Nigeria’s ministry of information used to be the preserve of processed, patriotic and disciplined minds. It used to be a place for rational public servants like Chukwuemeka Chikelu, the late Dora Akunyili and Frank Nweke Jr – and not propagandists.
I recall vividly the bold undertakings of the ministry under Chikelu, “the debonair and cool-ruling minister”. At the time, Nigeria was just five years out of the clutch of the military with foreign perception liabilities. The country had chalked up a binder of negative depictions. The minister saddled up to the exigency of the situation; he applied himself to re-imaging Nigeria. Though his quest elicited some skepticism, it was a sorely needed intervention at a time the country was seeking debt forgiveness from Paris Club and the like.
Chikelu also deployed himself to enhancing the promotion of broadcast on HIV/AIDS prevention and control by asking media executives to cut down charges on health-related broadcast messaging. He was also committed to the campaign against female genital mutilation, asking journalists that they “should make it a covenant to write at least a story on the evils of the practice”. But I think he is most remembered for his effect in re-portraying Nigeria.
I also recall the hefty exploits of Akunyili as minister of information with her “Re-branding Nigeria” campaign. She said the campaign was to emend the “faulty perception and assault on the reputation of the ordinary Nigerian”. The late minister was concerned about how Nigerians were fixed on abroad for abuse. Nweke did his bit as well – bringing poise and charisma to the office of the spokesman of the federal republic.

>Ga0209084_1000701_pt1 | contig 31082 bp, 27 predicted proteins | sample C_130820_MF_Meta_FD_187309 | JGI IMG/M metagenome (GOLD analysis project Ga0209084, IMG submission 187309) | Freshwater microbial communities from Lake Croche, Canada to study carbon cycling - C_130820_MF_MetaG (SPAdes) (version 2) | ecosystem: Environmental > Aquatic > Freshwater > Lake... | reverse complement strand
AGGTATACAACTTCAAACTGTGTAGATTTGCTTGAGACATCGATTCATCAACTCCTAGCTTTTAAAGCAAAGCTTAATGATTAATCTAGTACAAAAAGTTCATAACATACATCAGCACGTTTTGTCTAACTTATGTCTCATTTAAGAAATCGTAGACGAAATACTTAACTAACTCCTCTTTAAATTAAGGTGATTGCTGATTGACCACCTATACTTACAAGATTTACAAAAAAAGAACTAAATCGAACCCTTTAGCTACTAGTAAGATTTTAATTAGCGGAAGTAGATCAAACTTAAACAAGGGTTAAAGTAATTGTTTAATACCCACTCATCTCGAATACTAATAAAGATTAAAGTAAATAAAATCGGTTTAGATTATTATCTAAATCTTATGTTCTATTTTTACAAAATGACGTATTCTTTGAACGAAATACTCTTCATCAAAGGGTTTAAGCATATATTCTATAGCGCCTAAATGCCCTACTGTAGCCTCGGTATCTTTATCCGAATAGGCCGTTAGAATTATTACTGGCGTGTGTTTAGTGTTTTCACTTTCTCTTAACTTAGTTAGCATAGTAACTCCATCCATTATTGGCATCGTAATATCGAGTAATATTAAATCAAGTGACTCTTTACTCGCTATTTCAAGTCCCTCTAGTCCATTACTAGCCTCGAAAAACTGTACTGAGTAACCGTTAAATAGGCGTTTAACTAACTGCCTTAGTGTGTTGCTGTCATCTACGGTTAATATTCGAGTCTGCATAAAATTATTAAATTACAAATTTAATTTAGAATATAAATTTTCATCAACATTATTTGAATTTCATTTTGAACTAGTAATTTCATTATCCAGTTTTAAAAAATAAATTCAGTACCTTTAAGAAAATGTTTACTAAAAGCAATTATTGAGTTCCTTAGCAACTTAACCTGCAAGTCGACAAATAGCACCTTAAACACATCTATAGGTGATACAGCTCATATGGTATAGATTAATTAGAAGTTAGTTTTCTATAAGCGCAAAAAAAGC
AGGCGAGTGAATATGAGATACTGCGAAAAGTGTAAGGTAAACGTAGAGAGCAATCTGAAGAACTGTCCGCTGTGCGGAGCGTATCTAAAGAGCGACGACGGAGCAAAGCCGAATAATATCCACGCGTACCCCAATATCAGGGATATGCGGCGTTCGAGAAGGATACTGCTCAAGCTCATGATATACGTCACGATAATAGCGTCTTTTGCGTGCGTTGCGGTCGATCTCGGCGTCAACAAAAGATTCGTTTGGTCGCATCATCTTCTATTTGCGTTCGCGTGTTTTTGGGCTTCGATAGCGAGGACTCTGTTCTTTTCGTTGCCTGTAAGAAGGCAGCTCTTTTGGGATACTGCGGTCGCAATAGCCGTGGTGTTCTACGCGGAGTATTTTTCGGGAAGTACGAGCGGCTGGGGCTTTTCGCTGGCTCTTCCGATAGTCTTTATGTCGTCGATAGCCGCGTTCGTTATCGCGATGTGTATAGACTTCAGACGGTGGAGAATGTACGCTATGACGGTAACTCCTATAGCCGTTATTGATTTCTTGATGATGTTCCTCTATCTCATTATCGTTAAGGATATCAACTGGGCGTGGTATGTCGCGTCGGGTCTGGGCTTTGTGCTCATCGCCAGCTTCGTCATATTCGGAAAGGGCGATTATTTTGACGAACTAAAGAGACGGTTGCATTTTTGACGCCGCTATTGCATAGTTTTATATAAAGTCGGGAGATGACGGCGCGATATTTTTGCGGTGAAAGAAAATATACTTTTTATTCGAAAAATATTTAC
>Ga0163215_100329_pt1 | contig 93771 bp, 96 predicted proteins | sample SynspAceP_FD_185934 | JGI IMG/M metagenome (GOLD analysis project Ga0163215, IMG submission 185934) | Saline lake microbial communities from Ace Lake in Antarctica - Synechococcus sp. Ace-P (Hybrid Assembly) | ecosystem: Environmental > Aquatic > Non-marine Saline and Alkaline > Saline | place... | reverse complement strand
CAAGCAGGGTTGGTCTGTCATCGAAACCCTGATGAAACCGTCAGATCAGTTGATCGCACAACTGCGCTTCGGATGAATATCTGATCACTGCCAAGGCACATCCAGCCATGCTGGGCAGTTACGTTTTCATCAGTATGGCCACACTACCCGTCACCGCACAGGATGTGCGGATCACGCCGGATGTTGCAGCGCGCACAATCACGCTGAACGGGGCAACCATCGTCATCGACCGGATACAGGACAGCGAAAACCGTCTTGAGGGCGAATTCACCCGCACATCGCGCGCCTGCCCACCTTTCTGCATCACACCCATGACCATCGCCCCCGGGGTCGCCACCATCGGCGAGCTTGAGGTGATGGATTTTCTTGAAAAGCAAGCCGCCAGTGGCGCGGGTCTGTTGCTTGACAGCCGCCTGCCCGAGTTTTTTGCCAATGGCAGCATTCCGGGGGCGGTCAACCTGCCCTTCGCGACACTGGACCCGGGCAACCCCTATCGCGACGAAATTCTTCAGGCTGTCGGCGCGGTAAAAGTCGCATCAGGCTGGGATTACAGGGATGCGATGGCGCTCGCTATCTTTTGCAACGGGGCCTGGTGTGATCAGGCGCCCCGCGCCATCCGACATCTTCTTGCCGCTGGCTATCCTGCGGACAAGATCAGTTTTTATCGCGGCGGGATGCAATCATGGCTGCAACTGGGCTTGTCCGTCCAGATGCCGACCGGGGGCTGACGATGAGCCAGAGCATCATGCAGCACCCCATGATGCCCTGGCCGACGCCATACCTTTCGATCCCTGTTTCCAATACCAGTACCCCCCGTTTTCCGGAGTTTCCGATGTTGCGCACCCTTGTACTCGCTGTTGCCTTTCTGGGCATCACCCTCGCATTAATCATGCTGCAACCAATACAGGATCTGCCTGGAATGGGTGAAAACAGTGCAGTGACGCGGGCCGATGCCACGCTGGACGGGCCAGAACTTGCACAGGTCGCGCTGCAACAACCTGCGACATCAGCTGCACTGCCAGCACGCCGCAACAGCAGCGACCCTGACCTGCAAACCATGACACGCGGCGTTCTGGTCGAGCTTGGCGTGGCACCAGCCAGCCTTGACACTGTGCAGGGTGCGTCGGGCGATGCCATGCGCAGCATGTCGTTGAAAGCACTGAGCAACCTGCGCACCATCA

Among these three ministers, you could see their genuine commitment to the country. Their campaigns were never targeted at Nigerians but at redressing the challenges faced by citizens owing to the soiled image of the country.
But what is Lai Mohammed’s game? Since Lai became minister of information five years ago, he has been on an offensive against citizens. He has applied himself more as Joseph Goebbels, Hitler’s propagandist, than as a spokesman of the federal republic. Like Goebbels, he appears dutiful in virulently clamping down on alternative voices.
Again, since he became minister, his campaign has been to conscript the media into a regiment and to effectuate a holocaust of independent voices. Unlike his predecessors, Lai’s docket as minister is zeroed in on propaganda, agency espionage and citizen gag for the state.
He started with his duplicitous “change begins with me” campaign – a furtive attempt to absolve the government of blame over its gypped “change” agenda. The Buhari administration rode to power on the Pegasus of change. But after it took the mantle, it cast overboard every pretension, and asked citizens to seek the change themselves in their unlit home, decrepit hospitals and perilous roads.
In the new code, the fine for so-called “hate speech” was jacked up from N500,000 to N5 million. This is ultimately to menace broadcast stations and to force them into a regiment of compliance and fear where only broadcast favourable to the administration will air. Nigeria Info, 99.3 FM, Abuja, which the NBC just fined N5 million for interviewing Obadiah Mailafia, former deputy governor of the Central Bank of Nigeria (CBN), who alleged that a northern governor is the leader of Boko Haram, is the first casualty of Lai’s Goebbelian pursuit.
Frederick Nwabufo is a writer and journalist.